If we can prevent just ONE more Avion travel trailer door from being turned into a pretzel because it flew open while tooling down the highway we will be happy!
Not a year goes by that some poor soul posts a picture of their mangled Avion trailer door where the original Bargman lock did not hold, or even worse, a ill-suited or perhaps not well seated deadbolt failed to do the trick to hold the door locked.
In truth, and in our opinion, the failure truly is in the original design fact that the hinges for these doors are “downwind” of the air flow (doors swing out and to the left) as you glide down the road. Yes, the fact the door swings out towards the back end of the trailer was no doubt to ensure that you did not impede on the view from the window in your front living room, kitchen, etc. depending on floor plan makes sense. BUT think about it…if the door swung open to the right, those hinges and the door would have the added benefit of wind sheer working to keep them closed, rather than working to rip them open.
WHY DO THESE DOORS BLOW OPEN? Fact is, our trailers are beautifully made, but they also are not living, breathing things. They are metal, they are layers of various materials and as they roll down the road, go over bumps, stop and go, they tork, they shift, the metal bends and flexes. The Bargman locks are notorious for not having a huge long throw bolt and can very easily tork and come lose enough to allow the door to pop open. Over years of use their internal latching mechanisms become worn out, stripped or even inoperable. Couple that with the wind helping to get into that slight opening and boom…you have catastrophe!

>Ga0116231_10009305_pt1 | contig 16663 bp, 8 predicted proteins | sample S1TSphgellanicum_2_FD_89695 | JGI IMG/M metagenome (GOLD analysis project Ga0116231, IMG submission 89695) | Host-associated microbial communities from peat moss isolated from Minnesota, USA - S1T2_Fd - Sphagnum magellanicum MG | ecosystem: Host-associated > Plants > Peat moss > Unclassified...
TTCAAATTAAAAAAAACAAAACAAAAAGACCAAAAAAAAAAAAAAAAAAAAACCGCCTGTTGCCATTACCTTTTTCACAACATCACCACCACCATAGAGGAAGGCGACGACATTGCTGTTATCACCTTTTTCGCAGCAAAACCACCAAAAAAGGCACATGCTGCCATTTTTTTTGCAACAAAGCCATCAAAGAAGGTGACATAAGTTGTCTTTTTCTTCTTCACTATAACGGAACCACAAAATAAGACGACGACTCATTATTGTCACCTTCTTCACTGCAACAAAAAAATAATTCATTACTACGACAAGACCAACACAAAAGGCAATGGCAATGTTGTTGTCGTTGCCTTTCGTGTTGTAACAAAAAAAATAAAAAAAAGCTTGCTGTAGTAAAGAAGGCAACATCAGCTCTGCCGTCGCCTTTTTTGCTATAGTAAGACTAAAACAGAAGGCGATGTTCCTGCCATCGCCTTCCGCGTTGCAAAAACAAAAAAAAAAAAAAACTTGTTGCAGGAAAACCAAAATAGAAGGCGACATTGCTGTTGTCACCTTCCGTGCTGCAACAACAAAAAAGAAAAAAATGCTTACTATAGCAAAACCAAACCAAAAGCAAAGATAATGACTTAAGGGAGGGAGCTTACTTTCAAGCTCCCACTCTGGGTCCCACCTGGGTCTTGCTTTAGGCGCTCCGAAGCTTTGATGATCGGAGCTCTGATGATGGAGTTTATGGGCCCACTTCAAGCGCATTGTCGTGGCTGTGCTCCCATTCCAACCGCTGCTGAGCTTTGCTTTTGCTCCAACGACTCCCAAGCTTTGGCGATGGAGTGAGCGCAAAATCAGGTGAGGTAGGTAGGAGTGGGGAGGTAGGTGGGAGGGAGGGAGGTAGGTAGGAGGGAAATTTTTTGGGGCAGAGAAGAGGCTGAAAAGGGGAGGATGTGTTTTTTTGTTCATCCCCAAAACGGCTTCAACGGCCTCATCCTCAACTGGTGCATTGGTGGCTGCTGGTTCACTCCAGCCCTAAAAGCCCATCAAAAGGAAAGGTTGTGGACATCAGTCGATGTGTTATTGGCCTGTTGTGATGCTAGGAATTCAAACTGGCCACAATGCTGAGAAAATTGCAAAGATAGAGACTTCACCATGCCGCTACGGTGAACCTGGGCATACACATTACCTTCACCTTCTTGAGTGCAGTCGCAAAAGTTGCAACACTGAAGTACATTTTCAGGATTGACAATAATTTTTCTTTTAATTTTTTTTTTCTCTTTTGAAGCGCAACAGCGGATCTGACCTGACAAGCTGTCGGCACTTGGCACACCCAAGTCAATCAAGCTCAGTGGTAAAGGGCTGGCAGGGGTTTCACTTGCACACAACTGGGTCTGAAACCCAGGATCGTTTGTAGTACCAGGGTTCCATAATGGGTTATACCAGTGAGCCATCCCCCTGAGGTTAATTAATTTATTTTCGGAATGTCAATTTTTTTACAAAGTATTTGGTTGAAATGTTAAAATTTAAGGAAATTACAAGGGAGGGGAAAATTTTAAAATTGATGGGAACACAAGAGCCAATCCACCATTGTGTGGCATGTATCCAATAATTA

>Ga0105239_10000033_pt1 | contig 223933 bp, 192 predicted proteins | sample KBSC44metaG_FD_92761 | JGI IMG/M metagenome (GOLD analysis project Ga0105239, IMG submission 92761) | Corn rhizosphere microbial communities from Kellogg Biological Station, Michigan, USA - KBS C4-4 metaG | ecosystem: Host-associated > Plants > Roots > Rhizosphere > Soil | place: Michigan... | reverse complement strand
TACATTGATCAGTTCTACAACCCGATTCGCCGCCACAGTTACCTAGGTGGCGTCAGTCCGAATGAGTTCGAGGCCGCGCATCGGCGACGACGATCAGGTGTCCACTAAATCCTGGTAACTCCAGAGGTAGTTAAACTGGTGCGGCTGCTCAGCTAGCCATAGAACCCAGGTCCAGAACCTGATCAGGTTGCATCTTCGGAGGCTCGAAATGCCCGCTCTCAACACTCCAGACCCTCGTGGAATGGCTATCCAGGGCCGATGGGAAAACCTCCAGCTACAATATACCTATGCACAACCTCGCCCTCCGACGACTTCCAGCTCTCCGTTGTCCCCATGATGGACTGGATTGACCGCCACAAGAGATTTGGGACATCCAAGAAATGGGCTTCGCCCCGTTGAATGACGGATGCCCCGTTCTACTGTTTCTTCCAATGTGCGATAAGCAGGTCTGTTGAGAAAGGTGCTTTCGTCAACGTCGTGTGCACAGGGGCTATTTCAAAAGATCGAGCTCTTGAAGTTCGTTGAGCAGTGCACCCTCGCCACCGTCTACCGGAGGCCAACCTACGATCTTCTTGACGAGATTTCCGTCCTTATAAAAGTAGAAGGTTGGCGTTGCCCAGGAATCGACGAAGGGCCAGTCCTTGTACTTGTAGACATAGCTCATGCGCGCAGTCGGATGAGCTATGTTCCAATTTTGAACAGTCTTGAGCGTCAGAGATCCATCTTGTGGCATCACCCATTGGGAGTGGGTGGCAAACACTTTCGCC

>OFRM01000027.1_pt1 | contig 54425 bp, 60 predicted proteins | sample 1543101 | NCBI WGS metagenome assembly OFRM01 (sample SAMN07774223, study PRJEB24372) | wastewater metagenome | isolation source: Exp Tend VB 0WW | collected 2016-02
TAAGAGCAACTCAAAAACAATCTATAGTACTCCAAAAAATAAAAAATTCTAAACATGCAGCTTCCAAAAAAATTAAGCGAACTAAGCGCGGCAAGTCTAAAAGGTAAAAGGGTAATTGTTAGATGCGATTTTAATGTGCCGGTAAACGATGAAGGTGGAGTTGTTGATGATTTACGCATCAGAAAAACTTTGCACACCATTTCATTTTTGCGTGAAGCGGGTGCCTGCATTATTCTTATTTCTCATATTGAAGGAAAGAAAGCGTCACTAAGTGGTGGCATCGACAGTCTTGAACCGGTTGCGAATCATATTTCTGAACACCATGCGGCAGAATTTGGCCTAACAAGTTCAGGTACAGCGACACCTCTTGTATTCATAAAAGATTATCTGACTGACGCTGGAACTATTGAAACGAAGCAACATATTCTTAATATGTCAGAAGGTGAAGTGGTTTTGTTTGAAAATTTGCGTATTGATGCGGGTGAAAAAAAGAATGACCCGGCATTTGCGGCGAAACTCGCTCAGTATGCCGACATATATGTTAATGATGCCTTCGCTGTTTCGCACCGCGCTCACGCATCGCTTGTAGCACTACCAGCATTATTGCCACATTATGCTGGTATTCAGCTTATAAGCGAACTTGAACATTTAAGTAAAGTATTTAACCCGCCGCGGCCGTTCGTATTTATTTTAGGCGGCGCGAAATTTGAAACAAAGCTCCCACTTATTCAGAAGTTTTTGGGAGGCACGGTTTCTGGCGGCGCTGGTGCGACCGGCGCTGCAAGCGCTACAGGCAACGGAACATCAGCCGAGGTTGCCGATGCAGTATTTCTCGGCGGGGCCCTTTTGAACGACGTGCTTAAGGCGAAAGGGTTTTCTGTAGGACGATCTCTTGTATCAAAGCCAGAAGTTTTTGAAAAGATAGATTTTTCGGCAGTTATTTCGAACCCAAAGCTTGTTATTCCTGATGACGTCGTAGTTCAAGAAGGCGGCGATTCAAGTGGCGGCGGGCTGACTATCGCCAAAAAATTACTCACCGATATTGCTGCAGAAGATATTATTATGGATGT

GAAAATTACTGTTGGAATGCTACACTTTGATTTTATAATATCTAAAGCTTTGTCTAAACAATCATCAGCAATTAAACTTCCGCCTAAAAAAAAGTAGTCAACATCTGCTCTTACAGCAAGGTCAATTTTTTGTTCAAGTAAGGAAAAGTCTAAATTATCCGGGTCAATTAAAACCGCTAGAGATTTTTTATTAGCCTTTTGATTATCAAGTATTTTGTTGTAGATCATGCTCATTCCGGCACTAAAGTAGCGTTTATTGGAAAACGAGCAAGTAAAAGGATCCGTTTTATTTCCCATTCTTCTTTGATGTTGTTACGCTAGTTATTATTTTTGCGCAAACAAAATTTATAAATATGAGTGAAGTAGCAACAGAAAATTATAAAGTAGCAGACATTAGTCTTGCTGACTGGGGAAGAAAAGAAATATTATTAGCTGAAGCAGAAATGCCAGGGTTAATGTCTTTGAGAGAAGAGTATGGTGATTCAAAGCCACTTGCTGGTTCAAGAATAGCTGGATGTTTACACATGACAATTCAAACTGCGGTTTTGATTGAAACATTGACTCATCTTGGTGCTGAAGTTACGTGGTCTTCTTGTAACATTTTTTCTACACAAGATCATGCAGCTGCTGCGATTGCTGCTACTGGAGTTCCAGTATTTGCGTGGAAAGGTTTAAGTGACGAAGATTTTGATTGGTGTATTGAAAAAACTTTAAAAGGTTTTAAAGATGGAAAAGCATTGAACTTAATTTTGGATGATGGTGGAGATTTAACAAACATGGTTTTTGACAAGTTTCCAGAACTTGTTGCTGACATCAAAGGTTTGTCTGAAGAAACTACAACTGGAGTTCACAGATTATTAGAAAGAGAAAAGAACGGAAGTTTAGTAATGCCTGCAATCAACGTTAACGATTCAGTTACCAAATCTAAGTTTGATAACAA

TO REPLACE, OR REPAIR A WRECKED VINTAGE AVION DOOR CAN COST $1,000.00’s of dollars! Sometimes they can be bent back into shape, other times they re a loss.
WHAT STEPS CAN YOU TAKE TO PREVENT A MANGLED AVION DOOR?
- Routinely check your door hinges. These aircraft hinges need tightening and realigning now and then to ensure the door seats into the door frame properly
- When possible, have a working Bargman lock (we consider ours a back up to the deadbolt, not the other way around). Reconditioned or new (old stock) Bargman 300L and 400L series locks do come onto Ebay now and then. Plan to pay between $350-$900 for the lock with key. Note– our ’73 and our ’87 both have the 400L series. NO…these Bargman’s are NOT made anymore! Not sure which Bargman you have? Open it up and you should find part #s. Keep your Bargman maintained, check the latching mechanism, we have had to do adjustments now and then on ours.
- Install a HIGH QUALITY deadbolt lock keyed lock. Turn knob is on interior.
- Lock, check, double check again that your deadbolt is completely turned, fully engaged and seated in its receiver. Check it again!
BELOW IS THE DEADBOLT WE JUST INSTALLED (July 2020) TO REPLACE A WORN OUT KWIKSET DEADBOLT ON OUR ’87.